You Only QUIT Once, or How I Stopped Being a Serial Stopper

Stop SignI needed 150 days to write a Hall of Fame speech. My 100th day fell on August 30th… which would have been my 16th wedding anniversary if I hadn’t left my marriage and moved out two weeks earlier. I wasn’t ready to write a speech 50 days ago.

To say I picked a stressful time to quit using nicotine is an understatement. There were many times I questioned the wisdom of my decision. After all, don’t many people actually START smoking while going through a divorce? The crutch would have been understandable. Except… I left my marriage for me. I wanted to be healthier. I wanted to be better. I wanted to live my life fully.

And there was no place for smoking in that.

I started smoking at 16 while I was drinking. I begged a friend for my first cigarette and loved it. I was a ninja smoker until I moved out 4 years later for the Air Force. It’s not easy hiding the smell of cigarette smoke from ex smoker parents but I managed to do it by wearing an outer layer of clothing when I smoked and gloves. I was sneaky and pathetic. Also, I didn’t smoke that much or everyday. That changed when I moved out and quickly started a pack a day habit. I hated being a smoker and it was years before I would buy a carton and admit to myself that I actually even was a smoker. I convinced myself that if I just bought a pack I could quit whenever I wanted. A carton was a commitment. The cost savings eventually won out.

I stopped several time, once even for five years. The first time I stopped wasn’t easy but after I had it kicked it was smooth sailing so it was easy to justify picking it up again for “just one”. I became a serial stopper. I don’t know how many times I stopped but it was probably around ten.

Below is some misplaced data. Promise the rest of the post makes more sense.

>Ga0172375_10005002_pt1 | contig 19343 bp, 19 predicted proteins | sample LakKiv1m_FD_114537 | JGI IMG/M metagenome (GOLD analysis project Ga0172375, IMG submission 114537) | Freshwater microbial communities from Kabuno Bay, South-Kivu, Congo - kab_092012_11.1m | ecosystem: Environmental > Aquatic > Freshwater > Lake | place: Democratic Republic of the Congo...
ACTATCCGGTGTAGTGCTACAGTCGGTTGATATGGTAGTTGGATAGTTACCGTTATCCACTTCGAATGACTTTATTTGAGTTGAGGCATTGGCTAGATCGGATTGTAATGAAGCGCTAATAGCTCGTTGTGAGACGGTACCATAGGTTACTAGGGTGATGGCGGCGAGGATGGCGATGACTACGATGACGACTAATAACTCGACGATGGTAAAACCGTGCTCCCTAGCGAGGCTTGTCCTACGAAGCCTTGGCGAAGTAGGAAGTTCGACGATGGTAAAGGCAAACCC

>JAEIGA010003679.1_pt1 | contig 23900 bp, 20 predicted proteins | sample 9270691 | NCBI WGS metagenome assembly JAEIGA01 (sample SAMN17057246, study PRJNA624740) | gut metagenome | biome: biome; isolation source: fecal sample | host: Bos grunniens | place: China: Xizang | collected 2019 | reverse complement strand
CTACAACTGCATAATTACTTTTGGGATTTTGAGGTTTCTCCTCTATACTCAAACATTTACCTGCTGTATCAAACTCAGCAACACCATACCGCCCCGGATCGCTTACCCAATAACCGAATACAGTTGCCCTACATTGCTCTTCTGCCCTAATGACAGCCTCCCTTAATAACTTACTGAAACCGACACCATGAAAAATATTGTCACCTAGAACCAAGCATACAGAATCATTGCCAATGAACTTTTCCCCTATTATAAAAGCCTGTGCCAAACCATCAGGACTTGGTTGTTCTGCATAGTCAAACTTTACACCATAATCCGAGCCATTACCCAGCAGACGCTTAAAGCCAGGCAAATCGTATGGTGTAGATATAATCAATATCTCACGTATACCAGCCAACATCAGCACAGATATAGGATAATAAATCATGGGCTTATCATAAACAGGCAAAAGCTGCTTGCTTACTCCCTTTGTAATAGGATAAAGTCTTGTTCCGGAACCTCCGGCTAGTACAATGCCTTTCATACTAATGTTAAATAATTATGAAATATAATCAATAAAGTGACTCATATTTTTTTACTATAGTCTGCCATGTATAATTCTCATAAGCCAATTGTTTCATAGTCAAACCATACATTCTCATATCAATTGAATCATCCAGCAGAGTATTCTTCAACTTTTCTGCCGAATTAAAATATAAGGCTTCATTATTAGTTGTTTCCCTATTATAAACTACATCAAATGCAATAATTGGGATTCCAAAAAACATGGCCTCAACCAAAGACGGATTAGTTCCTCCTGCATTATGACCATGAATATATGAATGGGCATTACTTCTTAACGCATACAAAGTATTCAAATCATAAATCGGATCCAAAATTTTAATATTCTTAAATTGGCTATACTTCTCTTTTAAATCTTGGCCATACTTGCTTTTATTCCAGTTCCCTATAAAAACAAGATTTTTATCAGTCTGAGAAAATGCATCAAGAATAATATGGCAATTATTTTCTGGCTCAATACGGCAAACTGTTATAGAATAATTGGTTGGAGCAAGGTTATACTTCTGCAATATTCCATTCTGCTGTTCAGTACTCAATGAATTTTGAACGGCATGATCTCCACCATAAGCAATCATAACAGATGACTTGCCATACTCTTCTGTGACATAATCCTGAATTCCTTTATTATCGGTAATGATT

I’m writing this for anyone who might be like I was. I’m writing this for anyone who is scared and exhausted and isn’t sure it’s worth “trying again”. I’m writing this for the serial stopper who is feeling like if I could “attempt a quit” TEN times then what makes this time any different? And if I could quit for FIVE YEARS and start again, what hope is there for them? There is an answer to this question that I have come to see as tantamount to my quit and I would daresay yours as well. It is a simple fact that I have seen rejected over and over on this website… usually by “serial stoppers” such as myself. You may find yourself bristling at it and thinking “not me”! You might think yourself stronger than me. You might think yourself more resolved or convicted or even more upright than me. You might think yourself different but I can assure you with certainty… you are not different.

You are not stronger than me.
You do not have more resolve than I had.
You do not have a secret stash of conviction that I lacked.
You are not morally superior to me.
You are not special.

If you do not accept this, as I did, then you will likely fail. It might take five years, but the odds of you achieving a life without nicotine are incredibly low. Here is that simple truth:

You are an addict.